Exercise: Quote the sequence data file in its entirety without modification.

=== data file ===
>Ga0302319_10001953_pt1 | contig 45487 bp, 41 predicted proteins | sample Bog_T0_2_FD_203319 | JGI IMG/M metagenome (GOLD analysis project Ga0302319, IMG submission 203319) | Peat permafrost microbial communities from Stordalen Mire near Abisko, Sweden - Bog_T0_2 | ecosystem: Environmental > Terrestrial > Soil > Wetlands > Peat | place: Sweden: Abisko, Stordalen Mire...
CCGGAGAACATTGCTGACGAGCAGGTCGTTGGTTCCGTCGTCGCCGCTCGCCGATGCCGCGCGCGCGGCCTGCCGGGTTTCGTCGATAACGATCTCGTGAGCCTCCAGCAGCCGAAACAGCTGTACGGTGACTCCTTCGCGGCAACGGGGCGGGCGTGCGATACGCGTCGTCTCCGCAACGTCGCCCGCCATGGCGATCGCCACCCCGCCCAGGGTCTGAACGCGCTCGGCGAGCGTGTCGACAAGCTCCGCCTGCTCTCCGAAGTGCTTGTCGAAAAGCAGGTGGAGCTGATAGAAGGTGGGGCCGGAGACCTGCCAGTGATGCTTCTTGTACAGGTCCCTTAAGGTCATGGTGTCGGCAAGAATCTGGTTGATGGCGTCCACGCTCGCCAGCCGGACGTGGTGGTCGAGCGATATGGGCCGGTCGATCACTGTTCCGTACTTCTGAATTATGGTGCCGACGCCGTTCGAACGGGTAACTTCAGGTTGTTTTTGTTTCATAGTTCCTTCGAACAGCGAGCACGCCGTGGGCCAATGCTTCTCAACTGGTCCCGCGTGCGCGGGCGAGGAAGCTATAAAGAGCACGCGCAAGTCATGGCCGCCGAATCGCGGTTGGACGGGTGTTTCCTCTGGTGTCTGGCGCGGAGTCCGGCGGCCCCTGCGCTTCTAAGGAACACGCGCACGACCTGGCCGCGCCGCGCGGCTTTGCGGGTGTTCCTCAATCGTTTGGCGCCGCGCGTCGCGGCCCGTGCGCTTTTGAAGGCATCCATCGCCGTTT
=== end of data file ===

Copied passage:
>Ga0302319_10001953_pt1 | contig 45487 bp, 41 predicted proteins | sample Bog_T0_2_FD_203319 | JGI IMG/M metagenome (GOLD analysis project Ga0302319, IMG submission 203319) | Peat permafrost microbial communities from Stordalen Mire near Abisko, Sweden - Bog_T0_2 | ecosystem: Environmental > Terrestrial > Soil > Wetlands > Peat | place: Sweden: Abisko, Stordalen Mire...
CCGGAGAACATTGCTGACGAGCAGGTCGTTGGTTCCGTCGTCGCCGCTCGCCGATGCCGCGCGCGCGGCCTGCCGGGTTTCGTCGATAACGATCTCGTGAGCCTCCAGCAGCCGAAACAGCTGTACGGTGACTCCTTCGCGGCAACGGGGCGGGCGTGCGATACGCGTCGTCTCCGCAACGTCGCCCGCCATGGCGATCGCCACCCCGCCCAGGGTCTGAACGCGCTCGGCGAGCGTGTCGACAAGCTCCGCCTGCTCTCCGAAGTGCTTGTCGAAAAGCAGGTGGAGCTGATAGAAGGTGGGGCCGGAGACCTGCCAGTGATGCTTCTTGTACAGGTCCCTTAAGGTCATGGTGTCGGCAAGAATCTGGTTGATGGCGTCCACGCTCGCCAGCCGGACGTGGTGGTCGAGCGATATGGGCCGGTCGATCACTGTTCCGTACTTCTGAATTATGGTGCCGACGCCGTTCGAACGGGTAACTTCAGGTTGTTTTTGTTTCATAGTTCCTTCGAACAGCGAGCACGCCGTGGGCCAATGCTTCTCAACTGGTCCCGCGTGCGCGGGCGAGGAAGCTATAAAGAGCACGCGCAAGTCATGGCCGCCGAATCGCGGTTGGACGGGTGTTTCCTCTGGTGTCTGGCGCGGAGTCCGGCGGCCCCTGCGCTTCTAAGGAACACGCGCACGACCTGGCCGCGCCGCGCGGCTTTGCGGGTGTTCCTCAATCGTTTGGCGCCGCGCGTCGCGGCCCGTGCGCTTTTGAAGGCATCCATCGCCGTTT